Tuesday, September 12, 2006
Wild Women Dancing
This is what I look at every day, when I'm not staring at my computer screen. It's the painting that occupies the far wall of my office, and when my attention drifts from the work at hand -- as it so very often does -- this is where it lands.
A few months back, my wife and I were on St. Kitts, just wandering around the streets of Basseterre with no particular destination in mind, when we chanced upon a gallery that featured the luminous work of Kate Spencer, a London native who has lived and painted on St. Kitts for the past 20-some-odd years.
“If you have the time, you really should visit her studio in Mt. Pleasant,” the gallery manager told us. “It’s quite a magical place.”
So we rented a car and headed north, arriving at the lovingly restored plantation estate Spencer shares with her husband, Philip Walwyn, who was engaged in an artistic endeavor of his own — putting the finishing touches on a 12-meter classic racing yacht that he had built from the keel up. Spencer, lovely and petite with smile lines etching her face, was working on a watercolor in her studio, but took a break to show us around.
“Just make yourself at home,” Spencer said, returning to her painting.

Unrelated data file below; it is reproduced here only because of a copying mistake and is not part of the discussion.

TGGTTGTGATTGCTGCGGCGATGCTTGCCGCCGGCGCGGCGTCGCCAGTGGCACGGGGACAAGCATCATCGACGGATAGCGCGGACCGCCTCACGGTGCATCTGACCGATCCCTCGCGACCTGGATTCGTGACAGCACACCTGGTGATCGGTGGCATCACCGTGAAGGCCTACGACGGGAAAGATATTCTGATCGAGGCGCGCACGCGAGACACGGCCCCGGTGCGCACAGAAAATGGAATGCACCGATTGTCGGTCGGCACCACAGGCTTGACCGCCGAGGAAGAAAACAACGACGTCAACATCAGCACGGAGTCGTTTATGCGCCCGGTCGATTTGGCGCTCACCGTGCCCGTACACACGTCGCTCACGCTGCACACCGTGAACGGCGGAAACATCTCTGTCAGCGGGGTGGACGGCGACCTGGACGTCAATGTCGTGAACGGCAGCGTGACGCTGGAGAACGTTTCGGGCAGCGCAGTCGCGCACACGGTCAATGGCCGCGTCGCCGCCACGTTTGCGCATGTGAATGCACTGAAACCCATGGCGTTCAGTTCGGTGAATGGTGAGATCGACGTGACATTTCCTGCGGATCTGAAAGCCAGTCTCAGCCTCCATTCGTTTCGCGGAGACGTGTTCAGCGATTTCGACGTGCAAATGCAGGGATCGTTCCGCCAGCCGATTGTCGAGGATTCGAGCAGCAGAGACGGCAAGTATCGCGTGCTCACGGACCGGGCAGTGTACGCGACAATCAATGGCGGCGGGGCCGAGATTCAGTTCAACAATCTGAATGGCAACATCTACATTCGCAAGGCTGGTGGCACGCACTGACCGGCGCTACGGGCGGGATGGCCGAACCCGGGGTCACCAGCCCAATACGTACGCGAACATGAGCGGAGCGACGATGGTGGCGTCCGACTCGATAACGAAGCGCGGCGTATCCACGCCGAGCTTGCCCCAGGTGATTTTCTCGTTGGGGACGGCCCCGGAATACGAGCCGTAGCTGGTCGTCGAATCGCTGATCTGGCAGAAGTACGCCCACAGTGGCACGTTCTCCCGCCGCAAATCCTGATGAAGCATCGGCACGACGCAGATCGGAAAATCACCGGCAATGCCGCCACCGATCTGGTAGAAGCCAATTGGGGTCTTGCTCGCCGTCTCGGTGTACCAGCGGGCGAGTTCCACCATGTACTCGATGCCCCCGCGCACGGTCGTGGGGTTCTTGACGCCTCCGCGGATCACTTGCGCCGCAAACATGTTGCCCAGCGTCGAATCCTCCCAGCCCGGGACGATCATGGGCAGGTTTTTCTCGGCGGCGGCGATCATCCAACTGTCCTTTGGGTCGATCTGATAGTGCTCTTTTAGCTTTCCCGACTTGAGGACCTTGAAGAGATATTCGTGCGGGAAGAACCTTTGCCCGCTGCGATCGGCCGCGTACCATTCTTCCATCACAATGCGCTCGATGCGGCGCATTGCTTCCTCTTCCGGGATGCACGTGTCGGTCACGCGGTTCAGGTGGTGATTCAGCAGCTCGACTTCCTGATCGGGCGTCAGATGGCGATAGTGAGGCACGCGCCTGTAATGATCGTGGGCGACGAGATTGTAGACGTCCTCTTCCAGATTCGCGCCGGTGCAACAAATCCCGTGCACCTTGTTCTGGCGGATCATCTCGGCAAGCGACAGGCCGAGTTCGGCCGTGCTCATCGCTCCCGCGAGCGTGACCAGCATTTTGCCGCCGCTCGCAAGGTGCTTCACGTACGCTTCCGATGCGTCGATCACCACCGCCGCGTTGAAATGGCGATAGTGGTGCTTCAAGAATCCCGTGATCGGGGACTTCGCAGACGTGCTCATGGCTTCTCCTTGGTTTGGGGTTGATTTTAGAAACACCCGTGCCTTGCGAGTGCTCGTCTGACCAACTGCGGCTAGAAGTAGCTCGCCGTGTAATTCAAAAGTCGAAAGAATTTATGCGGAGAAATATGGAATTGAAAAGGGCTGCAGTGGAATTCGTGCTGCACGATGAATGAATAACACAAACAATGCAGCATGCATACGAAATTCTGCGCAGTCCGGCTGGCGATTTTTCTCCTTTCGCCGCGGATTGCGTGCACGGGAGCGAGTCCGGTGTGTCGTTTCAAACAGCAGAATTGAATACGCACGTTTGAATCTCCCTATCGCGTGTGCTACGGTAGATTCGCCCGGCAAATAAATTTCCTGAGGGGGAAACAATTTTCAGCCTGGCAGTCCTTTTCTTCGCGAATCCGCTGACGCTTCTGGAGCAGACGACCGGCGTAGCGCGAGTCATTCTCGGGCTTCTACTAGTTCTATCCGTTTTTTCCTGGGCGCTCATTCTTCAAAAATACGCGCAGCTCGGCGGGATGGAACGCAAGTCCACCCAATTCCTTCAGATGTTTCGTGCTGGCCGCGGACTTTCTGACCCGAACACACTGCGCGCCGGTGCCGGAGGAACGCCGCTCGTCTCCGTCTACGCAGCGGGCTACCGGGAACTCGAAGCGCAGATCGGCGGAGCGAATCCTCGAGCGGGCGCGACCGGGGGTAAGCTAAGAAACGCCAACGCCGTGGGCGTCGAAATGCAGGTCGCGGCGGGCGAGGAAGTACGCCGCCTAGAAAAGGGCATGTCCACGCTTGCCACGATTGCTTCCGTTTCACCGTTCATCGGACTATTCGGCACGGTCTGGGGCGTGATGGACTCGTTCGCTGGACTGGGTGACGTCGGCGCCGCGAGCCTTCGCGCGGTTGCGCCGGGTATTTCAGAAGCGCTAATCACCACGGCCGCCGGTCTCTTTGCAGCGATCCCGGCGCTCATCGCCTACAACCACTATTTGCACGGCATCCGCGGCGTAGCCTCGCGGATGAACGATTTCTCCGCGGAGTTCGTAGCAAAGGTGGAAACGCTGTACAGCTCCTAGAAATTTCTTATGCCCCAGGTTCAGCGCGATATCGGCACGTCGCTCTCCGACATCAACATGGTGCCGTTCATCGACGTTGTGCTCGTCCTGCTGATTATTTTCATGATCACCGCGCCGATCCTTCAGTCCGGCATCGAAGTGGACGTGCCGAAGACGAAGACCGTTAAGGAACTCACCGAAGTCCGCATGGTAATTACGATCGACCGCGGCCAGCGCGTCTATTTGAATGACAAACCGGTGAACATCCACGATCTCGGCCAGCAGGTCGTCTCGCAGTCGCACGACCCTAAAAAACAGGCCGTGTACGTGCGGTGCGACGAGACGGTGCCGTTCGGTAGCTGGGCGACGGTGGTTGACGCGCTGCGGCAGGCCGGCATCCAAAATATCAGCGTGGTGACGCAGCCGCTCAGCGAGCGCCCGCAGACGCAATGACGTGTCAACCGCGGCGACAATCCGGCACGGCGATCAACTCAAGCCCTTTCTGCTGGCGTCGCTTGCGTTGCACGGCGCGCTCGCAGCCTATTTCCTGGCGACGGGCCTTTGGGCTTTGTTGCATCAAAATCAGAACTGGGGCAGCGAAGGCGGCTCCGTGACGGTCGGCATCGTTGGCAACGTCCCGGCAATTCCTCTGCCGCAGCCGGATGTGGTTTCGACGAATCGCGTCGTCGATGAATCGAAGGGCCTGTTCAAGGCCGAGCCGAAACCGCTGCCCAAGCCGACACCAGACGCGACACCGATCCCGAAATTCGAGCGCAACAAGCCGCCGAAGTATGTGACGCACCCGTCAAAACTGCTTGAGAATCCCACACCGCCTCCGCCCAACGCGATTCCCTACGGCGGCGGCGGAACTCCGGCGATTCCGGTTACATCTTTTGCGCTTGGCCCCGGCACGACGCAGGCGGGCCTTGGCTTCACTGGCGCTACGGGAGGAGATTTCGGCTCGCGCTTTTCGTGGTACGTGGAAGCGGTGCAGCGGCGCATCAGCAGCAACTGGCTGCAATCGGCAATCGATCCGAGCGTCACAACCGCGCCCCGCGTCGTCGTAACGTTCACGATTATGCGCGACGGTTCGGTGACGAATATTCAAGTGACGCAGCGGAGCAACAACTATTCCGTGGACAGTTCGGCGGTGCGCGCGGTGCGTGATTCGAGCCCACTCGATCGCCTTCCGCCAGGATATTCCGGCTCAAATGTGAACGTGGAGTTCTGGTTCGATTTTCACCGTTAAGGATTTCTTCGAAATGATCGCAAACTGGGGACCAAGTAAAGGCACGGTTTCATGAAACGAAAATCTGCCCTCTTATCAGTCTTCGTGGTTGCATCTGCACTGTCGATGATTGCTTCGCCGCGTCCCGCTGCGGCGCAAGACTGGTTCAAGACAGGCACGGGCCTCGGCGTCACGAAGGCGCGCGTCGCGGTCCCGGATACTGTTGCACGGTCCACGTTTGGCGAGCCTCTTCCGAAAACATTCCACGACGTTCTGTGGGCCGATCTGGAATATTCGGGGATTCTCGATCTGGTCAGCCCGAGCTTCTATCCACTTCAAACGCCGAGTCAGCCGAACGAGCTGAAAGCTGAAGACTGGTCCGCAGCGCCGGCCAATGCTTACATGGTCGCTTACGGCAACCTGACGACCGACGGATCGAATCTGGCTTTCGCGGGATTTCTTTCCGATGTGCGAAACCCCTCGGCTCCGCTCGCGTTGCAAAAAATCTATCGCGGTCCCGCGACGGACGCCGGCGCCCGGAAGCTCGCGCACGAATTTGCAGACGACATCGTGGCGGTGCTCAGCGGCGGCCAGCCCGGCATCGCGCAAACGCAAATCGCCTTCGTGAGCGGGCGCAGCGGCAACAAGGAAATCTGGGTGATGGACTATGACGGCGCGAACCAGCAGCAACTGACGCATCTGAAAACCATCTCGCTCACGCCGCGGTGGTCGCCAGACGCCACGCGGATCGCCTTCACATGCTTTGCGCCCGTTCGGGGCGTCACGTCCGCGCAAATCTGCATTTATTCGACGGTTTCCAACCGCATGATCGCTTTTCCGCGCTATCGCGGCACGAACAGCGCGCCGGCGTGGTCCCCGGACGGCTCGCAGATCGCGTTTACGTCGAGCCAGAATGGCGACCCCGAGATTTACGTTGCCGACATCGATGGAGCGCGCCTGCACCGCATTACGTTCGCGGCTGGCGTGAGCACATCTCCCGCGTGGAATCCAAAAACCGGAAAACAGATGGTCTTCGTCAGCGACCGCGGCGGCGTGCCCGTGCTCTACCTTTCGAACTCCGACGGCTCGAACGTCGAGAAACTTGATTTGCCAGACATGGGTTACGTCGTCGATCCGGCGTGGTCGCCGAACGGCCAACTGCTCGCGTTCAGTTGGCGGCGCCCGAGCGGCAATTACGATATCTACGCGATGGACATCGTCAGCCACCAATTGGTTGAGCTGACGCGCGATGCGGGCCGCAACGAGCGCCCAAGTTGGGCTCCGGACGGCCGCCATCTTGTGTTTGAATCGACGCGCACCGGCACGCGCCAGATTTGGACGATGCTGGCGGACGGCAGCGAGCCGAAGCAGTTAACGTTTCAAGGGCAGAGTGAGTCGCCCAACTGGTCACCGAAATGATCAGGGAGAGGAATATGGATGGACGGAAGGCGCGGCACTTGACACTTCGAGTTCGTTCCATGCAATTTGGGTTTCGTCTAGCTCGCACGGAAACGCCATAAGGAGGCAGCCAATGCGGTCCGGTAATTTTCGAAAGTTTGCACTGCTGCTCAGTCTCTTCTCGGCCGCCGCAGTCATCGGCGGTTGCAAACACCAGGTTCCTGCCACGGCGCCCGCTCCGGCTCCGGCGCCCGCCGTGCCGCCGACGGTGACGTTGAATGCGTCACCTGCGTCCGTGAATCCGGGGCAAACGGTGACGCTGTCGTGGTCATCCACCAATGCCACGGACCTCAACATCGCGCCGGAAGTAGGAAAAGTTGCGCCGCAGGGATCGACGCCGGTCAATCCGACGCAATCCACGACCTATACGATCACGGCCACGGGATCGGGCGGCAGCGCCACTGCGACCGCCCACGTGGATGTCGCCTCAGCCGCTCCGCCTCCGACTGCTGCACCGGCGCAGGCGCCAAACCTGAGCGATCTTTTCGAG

A Brahms violin concerto played on the stereo. A cool breeze wafted through the wide-open windows. The view from the hilltop estate looked out on a stretch of stately palms that lined the north tip of St. Kitts, along the channel separating the island from neighboring St. Eustatia. I turned and, on the wall behind me, spotted a painting of those same palm trees, with St. Eustatia in the background. Entitled “Dance of the Jumbies,” it showed three women in long white skirts dancing beneath the palm trees by the light of the moon.
Jumbies are what island folk call the ghosts who walk among us, the souls of the recent dead. In Jamaica and other islands, they are also called duppies. I've come across all kinds of jumbie lore in my travels to the Caribbean. Once, visiting Montserrat, just weeks before the Soufrierre Hills volcano blew the lid off the island, I sat down at the Bird's Nest, a bar in the capital of Plymouth (now under several feet of volcanic ash.) My table was by the window and a glass sat on the windowsill with a finger or so of rum in it. Thinking I was helping the bartender tidy up, I dumped the rum out the window.
The bartender let out a shriek.
"Oh, mon, what you do that for?" he said, a look of real terror in his eyes. He came over with a bottle of rum, poured some in the glass and put it back on the windowsill. "Dat's the duppy glass, mon. Duppy get pissed off we not leave dem somethin' to drink. Duppy come here and burn my place down."
And that's how I learned about duppies and jumbies.
In any event, my wife and I bought "Dance of the Jumbies" and installed it in my office. It looks much better than the image up top. It hangs in a place where the afternoon light streams in and it seems to change colors throughout the day.
And when I come up short in the writing and don't know where to go, I go there. To dance with the jumbies...